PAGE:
Coastal people. Fishermen. Sailors. Artists. Surfers. Canoeists. Carpenters. Worshippers of limpets. Pirate fleers. Lanzarote is sea-faring people, eating from the quay. Come and go with the flow!
It embraces the whole island and tempers its climate. It’s both party and pantry. The sea is omnipresent: it’s on your skin and on your plate; in your clothes and in your eyes.
Today, in the middle of summer, is a great time to get to know the island’s most maritime cultural manifestations.
Solstices, processions and limpets
On the eve of Midsummer, islanders prepare a basin of water, herbs and wild ﬂowers. When they wake up, they wash their faces with a potion of lavender, hollyhock, fig leaves, rue or rosemary and feel as good as new.
In the old days, families in inland villages used to treat themselves to their first swim of the year on the beach on June 23rd. That’s now a thing of the past, and dips in the sea are a delight from January to December.
In mid-July, Playa Blanca, Teguise, La Graciosa, Puerto del Carmen and the capital’s Valterra neighbourhood celebrate their festivities in honour of the Virgen del Carmen, the patron saint of sailors. Dinghies and boats are decorated with colourful bunting and the statue of the Virgen del Mar sets sail flanked by sailors. The boats’ horns, the cheers of the crews and the traditional Salve Marinera sound in a maritime procession along the coast.
In Caleta Caballo the limpet is elevated to religious status. The locals make an image of one of these delicious gastropods and take it for a stroll through the streets of the village. Tenésara, on the coast of the Timanfaya National Park, is repopulated with holidaymakers who share family barbecues based on fresh fish and sea urchins.
A Pulitzer inspired by Gregorio Fuentes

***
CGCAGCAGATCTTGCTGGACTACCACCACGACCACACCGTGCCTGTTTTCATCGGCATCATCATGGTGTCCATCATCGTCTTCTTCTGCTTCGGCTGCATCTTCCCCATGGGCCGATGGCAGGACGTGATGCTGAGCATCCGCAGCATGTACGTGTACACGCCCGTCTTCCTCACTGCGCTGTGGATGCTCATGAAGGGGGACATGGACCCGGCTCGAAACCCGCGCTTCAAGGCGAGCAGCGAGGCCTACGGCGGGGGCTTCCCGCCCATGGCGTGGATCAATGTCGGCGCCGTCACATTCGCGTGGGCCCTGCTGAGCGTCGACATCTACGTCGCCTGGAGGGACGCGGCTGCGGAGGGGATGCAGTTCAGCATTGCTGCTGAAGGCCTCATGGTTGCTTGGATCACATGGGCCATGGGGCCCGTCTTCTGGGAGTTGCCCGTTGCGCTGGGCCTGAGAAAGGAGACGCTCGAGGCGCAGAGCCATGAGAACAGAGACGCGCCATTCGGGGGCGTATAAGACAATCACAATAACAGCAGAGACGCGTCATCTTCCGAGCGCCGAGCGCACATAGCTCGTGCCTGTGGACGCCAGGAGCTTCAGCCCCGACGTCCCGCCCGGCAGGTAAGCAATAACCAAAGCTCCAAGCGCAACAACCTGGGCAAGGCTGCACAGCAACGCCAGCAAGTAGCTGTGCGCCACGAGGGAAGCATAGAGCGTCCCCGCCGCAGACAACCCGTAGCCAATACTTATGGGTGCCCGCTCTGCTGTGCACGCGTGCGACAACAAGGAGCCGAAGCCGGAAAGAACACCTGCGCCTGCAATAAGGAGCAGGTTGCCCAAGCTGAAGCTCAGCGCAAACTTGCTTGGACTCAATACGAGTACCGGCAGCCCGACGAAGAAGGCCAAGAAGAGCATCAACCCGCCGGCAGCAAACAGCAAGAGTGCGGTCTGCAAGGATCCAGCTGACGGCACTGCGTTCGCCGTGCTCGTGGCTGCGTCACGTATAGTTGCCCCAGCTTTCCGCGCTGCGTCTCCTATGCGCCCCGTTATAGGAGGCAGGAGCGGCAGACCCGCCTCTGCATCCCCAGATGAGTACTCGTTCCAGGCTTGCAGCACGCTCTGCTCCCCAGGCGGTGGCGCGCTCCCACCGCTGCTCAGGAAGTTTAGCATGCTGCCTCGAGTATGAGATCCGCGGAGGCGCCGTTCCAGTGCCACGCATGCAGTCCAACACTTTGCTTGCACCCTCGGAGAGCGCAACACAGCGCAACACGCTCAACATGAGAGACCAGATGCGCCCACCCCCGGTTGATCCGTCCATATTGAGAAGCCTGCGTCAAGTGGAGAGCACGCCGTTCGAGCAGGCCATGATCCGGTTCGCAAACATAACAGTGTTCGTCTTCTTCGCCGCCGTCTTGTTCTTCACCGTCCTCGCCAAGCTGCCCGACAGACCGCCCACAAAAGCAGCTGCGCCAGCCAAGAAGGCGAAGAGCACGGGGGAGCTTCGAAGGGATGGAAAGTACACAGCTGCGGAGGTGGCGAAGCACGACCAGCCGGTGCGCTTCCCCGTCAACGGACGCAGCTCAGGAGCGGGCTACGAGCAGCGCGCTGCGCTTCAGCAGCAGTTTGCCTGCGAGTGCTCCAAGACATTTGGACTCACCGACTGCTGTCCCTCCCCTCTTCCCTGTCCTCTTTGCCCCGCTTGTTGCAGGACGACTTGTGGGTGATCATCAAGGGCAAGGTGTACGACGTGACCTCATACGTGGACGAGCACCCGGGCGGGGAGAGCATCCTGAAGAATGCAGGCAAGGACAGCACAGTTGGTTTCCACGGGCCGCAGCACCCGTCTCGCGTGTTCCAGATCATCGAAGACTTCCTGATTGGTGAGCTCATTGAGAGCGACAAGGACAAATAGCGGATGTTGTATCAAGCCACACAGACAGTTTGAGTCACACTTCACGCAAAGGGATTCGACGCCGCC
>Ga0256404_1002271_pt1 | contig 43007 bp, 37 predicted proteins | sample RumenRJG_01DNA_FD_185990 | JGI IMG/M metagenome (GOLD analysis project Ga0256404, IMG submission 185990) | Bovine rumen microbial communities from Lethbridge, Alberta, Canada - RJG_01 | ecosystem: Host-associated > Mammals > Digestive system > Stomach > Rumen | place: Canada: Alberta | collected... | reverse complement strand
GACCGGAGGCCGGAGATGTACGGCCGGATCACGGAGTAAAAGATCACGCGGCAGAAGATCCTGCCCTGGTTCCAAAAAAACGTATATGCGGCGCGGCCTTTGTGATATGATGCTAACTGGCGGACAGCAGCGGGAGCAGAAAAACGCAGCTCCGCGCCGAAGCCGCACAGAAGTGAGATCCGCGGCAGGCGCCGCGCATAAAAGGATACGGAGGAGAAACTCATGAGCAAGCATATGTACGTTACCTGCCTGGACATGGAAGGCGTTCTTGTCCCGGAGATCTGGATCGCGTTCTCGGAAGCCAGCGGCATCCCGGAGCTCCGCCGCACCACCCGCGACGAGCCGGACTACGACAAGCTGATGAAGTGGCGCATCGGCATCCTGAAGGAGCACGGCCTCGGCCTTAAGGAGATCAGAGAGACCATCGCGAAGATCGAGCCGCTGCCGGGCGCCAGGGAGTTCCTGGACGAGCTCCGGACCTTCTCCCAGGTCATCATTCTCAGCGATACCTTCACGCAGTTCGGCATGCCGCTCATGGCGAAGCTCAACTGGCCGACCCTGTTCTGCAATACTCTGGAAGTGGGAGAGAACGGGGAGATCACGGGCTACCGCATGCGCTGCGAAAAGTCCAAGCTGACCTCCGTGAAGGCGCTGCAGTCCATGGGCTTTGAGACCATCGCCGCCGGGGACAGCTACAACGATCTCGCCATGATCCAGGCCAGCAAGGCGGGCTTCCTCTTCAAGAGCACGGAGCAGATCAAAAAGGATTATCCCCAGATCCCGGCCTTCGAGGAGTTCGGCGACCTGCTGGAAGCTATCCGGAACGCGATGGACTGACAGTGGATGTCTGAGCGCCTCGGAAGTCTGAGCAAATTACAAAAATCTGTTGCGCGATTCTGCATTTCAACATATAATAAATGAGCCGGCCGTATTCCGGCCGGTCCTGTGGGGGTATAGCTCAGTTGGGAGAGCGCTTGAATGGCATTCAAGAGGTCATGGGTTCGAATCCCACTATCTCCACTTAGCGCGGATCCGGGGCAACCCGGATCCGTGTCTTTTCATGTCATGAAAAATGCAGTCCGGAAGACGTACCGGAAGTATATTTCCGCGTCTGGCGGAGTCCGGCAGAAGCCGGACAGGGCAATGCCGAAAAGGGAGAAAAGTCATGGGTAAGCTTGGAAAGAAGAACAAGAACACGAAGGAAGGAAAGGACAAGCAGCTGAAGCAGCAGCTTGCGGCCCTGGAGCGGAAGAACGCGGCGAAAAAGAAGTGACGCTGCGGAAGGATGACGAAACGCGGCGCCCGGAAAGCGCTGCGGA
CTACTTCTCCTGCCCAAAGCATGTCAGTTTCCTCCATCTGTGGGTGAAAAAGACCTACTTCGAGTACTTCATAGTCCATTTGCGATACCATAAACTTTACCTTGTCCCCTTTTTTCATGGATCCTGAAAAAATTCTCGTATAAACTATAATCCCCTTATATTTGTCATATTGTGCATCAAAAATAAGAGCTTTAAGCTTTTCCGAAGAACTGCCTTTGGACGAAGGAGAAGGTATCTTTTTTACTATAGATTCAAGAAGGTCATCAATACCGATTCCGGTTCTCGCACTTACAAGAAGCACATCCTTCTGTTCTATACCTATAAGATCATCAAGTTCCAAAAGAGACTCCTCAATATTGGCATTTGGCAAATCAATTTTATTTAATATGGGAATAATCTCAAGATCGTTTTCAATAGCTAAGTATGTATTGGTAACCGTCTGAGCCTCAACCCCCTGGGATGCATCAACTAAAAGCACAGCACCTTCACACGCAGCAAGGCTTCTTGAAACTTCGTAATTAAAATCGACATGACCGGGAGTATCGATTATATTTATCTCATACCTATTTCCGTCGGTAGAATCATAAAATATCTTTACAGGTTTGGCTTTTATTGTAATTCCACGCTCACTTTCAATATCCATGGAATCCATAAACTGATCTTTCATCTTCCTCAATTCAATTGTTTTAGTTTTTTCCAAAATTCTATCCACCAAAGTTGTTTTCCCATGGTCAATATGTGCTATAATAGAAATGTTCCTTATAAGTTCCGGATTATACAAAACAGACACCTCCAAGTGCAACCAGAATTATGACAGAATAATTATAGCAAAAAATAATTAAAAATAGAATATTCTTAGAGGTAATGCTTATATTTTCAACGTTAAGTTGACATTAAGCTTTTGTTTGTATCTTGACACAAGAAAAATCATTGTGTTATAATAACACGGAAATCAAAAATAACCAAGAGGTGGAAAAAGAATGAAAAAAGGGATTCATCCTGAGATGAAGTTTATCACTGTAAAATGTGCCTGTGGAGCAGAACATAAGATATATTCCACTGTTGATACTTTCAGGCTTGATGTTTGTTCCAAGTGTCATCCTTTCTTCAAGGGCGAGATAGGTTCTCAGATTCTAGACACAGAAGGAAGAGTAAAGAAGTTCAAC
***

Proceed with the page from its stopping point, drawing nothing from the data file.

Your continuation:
Did you know that the protagonist of Ernest Hemingway’s Pulitzer Prize-winning The Old Man and the Sea was inspired by a sailor from Lanzarote? His name was Gregorio Fuentes and he was born in Arrecife in 1897. He embarked on a steamer as a stowaway, bound for Cuba, in search of a better life. You can hear all about it as you paddle around the Arrecife marina in a kayak, seeing the city from where it is best understood: the sea.
A small sculpture in the shape of a lighthouse is always dressed in fresh flowers in Puerto Naos: it is a tribute to those who died in the Cruz del Mar and is in memory to the seven sailors who were killed in 1978 while fishing in the waters of the Canary-Saharan bank.
The inshore fleet leaves from Puerto Naos to fish for Atlantic wreckfish, Mediterranean parrot fish and tuna that can then be bought in the island’s fishmongers and fishermen’s guilds, or sampled in gourmet canned form. In the same bay is the Instituto Politécnico de F.P. Marítimo-Pesquero de Canarias (popularly known as the “Escuela de Pesca” or “Fishing School“), a centre with more than 75 years of history and a benchmark for anyone wanting to study nautical and fishing higher education in the south of the European Union.